Sally Mullins

This is not a time for a lot of extended visits to the garden, but when you’re there, pick a few extra to give a friend or to leave at the senior center.

Since we’re still staying home a lot, it will give you an excuse to get out, social distancing of course, and do something for others. We need to support each other because we are all in this together.

It’s time to gather your canning materials together. Many more folks planted gardens this spring and some years the local stores have run out of jars and lids, so it might be a good idea to get yours early.

If you didn’t plant your own tomatoes this year, it’s not too early to place an order for your canning tomatoes at Spring Valley. No one knows what the next year will bring and doing some planning for the future is always prudent.

For whatever reason, several folks have recently asked me about fertilizer and fertilizer has many nuances that can make major differences in your garden. Knowing what they are and how to utilize them is a step in the right direction.

There are 3 numbers (in bold) listed on the fertilizer container and they represent the percentage ratio of the three primary nutrients, N (nitrogen), P (phosphorus) and K (potassium/potash) relative to each other. In other words, they aren’t going to add up to 100 percent, but that doesn’t matter at all to you.

You just need to use the information to find the one with the nutrients you need for your garden. This is a national standard and always refers to the same nutrient and always in the same order.

The first number is nitrogen and it promotes foliage growth. Second comes phosphorus. It helps establish healthy root systems and encourages fruit and flower production. The last number stands for potassium and it aids in the overall health and stability of the plant, including enabling it to withstand extremes of hot and cold weather and to resist pests and diseases.

Potassium is like a plant multivitamin.

I have found using liquid fertilizer works better than spreading dry granulated ones. Basic Miracle Gro is 10-10-10. It has some of everything your plants need and is a good all-around fertilizer.

But when it comes to flowers, fruit or vegetables like tomatoes, a fertilizer with a higher phosphorus content, like 10-30-10 may be in order. For greens such as spinach, kale, Swiss chard and even grass, more nitrogen is needed.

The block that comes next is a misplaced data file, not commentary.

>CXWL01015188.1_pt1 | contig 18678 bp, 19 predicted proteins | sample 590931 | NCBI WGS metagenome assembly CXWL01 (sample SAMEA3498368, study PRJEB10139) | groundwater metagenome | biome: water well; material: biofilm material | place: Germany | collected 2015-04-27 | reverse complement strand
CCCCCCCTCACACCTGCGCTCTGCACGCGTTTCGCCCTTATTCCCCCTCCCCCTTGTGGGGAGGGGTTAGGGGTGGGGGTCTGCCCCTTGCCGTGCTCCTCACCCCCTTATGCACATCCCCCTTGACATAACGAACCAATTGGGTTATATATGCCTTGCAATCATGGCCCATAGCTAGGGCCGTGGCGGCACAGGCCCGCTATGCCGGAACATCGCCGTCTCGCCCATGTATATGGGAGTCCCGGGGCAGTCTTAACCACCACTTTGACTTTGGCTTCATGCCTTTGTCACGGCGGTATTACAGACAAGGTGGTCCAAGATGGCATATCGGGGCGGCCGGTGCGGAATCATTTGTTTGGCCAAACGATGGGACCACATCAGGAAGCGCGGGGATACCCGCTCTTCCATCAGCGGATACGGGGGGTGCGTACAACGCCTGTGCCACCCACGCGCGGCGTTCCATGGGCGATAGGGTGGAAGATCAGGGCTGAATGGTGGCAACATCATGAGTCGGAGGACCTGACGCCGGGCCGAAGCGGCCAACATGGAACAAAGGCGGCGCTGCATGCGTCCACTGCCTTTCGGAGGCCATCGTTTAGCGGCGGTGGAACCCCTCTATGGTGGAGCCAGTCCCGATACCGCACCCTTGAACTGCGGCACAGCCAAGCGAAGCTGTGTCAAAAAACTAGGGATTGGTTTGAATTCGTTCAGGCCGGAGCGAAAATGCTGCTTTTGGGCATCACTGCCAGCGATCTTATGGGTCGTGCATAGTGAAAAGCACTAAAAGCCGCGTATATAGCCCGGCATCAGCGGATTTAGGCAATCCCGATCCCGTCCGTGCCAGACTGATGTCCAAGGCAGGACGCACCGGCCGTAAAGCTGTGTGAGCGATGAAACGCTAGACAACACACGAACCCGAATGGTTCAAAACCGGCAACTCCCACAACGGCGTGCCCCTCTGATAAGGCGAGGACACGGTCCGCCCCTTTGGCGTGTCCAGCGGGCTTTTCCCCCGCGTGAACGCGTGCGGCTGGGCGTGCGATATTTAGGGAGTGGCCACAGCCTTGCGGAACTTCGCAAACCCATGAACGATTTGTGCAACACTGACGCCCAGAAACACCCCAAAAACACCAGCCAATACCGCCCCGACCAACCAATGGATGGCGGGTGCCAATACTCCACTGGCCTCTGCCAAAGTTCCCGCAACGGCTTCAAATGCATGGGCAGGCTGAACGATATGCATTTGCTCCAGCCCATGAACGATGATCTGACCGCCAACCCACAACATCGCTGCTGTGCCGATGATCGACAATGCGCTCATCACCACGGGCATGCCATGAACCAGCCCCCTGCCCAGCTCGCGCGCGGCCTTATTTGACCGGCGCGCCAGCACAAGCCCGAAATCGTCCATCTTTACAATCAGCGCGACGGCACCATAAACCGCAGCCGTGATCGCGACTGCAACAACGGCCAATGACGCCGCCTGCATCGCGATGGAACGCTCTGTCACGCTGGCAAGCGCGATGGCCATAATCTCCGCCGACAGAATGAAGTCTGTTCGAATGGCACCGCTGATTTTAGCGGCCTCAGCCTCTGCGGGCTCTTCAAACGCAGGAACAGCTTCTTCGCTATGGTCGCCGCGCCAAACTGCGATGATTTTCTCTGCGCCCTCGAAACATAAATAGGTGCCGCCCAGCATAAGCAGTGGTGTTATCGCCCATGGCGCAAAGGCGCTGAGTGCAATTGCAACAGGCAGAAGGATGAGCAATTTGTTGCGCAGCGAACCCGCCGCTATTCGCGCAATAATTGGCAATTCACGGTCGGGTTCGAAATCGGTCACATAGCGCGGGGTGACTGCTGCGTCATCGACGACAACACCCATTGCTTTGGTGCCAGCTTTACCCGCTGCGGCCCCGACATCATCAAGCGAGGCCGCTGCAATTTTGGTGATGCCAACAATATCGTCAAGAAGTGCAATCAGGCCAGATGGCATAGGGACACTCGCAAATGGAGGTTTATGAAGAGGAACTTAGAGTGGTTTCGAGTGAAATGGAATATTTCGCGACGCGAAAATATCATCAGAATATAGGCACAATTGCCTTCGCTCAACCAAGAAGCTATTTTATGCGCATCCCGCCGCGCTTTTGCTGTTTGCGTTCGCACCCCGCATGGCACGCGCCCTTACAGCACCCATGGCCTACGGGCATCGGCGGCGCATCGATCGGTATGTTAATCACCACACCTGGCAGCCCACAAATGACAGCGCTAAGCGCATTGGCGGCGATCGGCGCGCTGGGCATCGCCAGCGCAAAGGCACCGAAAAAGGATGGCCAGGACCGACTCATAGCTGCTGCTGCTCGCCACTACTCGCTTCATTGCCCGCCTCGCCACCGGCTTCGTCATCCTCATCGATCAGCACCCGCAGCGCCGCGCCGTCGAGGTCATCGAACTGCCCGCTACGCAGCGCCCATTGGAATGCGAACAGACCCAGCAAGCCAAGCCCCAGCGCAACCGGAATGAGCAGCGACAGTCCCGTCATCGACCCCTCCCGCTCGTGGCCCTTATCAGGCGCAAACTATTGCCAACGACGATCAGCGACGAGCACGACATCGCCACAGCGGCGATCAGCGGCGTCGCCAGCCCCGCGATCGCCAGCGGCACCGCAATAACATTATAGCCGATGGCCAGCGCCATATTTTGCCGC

The right fertilizer can be the difference between a great garden and one that’s just OK. Choose the one that suits your purposes, bearing in mind 2 things.

First of all, more is not better. Too strong or too often can bum your plants and also damage the soil. If you’re in doubt how much to use, it’s always better to dilute it more than what’s listed on the package rather than making it stronger.

Second, do not apply fertilizer on dry soil. Always water first, then add your fertilizer, or again, you can bum your plants and damage the roots.

That being said, if you have really good compost, you may not need any fertilizer at all.

Crocus and Colchicum can be planted now for fall bloom. Colchicum are deer resistant, but not all crocus are, so check the package.

Coreopsis will benefit from a good haircut after they’ve begun to wane. We have several varieties and while one is in need of good “after-blooming” trim, most of the others are still going strong and we’ll leave those flowers go to seed.

A reader recently emailed me to say she has had very good luck with coreopsis not being eaten by the deer and so have we. It has amazing yellow flowers throughout summer with very little care. A perfect plant.

Allow the flowers to stay on any plants you want to self-sow this year. We had dozens of volunteers from last year’s hanging baskets on the deck. They dropped their seeds down and it’s amazing how many sprouted and bloomed.

They were all hybrids, and since so many revert to a parent color, we had a new group of colors this year. We had a really dark petunia this summer that we never had before.

You can begin collecting seeds from your annuals and perennials when the blooms are finished. Allow them to dry completely and then put them in an envelope or closed container.

We use a lot of pill containers. And, just as it is with pills, they need stored in a dry dark place. Don’t forget the labels or you’ll be unpleasantly surprised by how much they all look alike when next spring rolls around.

Your amaryllis should be enjoying the summer sunshine. Not full sun all day, but some morning sun is good. For blooms at Christmas, fertilize every other week until mid-September and then allow the soil to dry completely.

Cut it back and place it in a dry dark place for at least 8 weeks. If you bring it out a week or 2 before Thanksgiving, give it plenty of water and sun, you should have blooms by Christmas.

 

Questions can be left at the Hampshire Review office or emailed to me at thegardenpath@hotmail.com. Please put “gardening” in the subject box and leave a phone number so I can get back to you if necessary.

(0) comments

Welcome to the discussion.

Keep it Clean. Please avoid obscene, vulgar, lewd, racist or sexually-oriented language.
PLEASE TURN OFF YOUR CAPS LOCK.
Don't Threaten. Threats of harming another person will not be tolerated.
Be Truthful. Don't knowingly lie about anyone or anything.
Be Nice. No racism, sexism or any sort of -ism that is degrading to another person.
Be Proactive. Use the 'Report' link on each comment to let us know of abusive posts.
Share with Us. We'd love to hear eyewitness accounts, the history behind an article.